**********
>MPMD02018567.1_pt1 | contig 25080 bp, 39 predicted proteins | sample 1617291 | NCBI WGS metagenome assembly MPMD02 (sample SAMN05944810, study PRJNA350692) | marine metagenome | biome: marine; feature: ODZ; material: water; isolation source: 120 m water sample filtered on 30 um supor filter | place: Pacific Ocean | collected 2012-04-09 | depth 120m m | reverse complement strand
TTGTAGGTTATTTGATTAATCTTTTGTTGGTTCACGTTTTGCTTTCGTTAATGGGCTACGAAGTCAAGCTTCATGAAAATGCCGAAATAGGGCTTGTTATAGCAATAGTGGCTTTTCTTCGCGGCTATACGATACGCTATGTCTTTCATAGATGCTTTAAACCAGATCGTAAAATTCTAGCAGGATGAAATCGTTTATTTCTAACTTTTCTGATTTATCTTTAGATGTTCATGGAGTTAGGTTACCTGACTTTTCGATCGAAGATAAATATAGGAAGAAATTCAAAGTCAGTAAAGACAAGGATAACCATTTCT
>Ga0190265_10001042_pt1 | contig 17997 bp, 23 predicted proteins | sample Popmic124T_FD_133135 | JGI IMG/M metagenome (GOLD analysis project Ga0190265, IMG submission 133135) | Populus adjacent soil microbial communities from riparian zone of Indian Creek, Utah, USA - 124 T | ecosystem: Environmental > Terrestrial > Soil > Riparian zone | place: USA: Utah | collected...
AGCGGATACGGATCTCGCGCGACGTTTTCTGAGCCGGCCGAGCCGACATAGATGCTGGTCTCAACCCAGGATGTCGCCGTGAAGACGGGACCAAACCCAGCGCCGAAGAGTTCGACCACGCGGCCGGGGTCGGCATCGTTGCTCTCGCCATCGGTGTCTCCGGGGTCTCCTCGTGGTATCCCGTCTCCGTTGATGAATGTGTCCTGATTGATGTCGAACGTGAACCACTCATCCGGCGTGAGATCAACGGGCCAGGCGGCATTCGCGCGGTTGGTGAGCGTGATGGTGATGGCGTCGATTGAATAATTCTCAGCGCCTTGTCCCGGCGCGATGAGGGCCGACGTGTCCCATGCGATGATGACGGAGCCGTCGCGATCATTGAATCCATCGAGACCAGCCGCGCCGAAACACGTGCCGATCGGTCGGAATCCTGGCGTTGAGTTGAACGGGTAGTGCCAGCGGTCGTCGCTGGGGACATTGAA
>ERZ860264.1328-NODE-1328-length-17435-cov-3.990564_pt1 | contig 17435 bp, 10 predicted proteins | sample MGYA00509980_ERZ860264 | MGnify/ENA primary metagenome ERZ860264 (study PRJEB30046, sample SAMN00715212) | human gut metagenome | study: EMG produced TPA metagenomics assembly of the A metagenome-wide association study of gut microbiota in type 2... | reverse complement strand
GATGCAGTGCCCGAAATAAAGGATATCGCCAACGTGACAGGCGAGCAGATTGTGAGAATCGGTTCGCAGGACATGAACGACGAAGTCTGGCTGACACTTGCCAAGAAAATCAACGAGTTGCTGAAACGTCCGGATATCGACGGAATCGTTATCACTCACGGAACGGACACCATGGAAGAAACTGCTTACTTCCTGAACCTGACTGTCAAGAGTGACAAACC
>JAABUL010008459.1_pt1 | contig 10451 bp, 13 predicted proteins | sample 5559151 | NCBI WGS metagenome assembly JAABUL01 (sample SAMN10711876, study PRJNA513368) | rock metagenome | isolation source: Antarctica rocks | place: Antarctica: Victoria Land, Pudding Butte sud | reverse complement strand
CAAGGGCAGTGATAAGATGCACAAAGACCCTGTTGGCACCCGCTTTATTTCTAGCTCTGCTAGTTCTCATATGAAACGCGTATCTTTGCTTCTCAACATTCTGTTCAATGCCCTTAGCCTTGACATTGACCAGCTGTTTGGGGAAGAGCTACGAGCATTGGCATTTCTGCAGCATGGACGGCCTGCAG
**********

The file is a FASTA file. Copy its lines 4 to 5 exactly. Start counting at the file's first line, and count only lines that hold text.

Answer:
AGCGGATACGGATCTCGCGCGACGTTTTCTGAGCCGGCCGAGCCGACATAGATGCTGGTCTCAACCCAGGATGTCGCCGTGAAGACGGGACCAAACCCAGCGCCGAAGAGTTCGACCACGCGGCCGGGGTCGGCATCGTTGCTCTCGCCATCGGTGTCTCCGGGGTCTCCTCGTGGTATCCCGTCTCCGTTGATGAATGTGTCCTGATTGATGTCGAACGTGAACCACTCATCCGGCGTGAGATCAACGGGCCAGGCGGCATTCGCGCGGTTGGTGAGCGTGATGGTGATGGCGTCGATTGAATAATTCTCAGCGCCTTGTCCCGGCGCGATGAGGGCCGACGTGTCCCATGCGATGATGACGGAGCCGTCGCGATCATTGAATCCATCGAGACCAGCCGCGCCGAAACACGTGCCGATCGGTCGGAATCCTGGCGTTGAGTTGAACGGGTAGTGCCAGCGGTCGTCGCTGGGGACATTGAA
>ERZ860264.1328-NODE-1328-length-17435-cov-3.990564_pt1 | contig 17435 bp, 10 predicted proteins | sample MGYA00509980_ERZ860264 | MGnify/ENA primary metagenome ERZ860264 (study PRJEB30046, sample SAMN00715212) | human gut metagenome | study: EMG produced TPA metagenomics assembly of the A metagenome-wide association study of gut microbiota in type 2... | reverse complement strand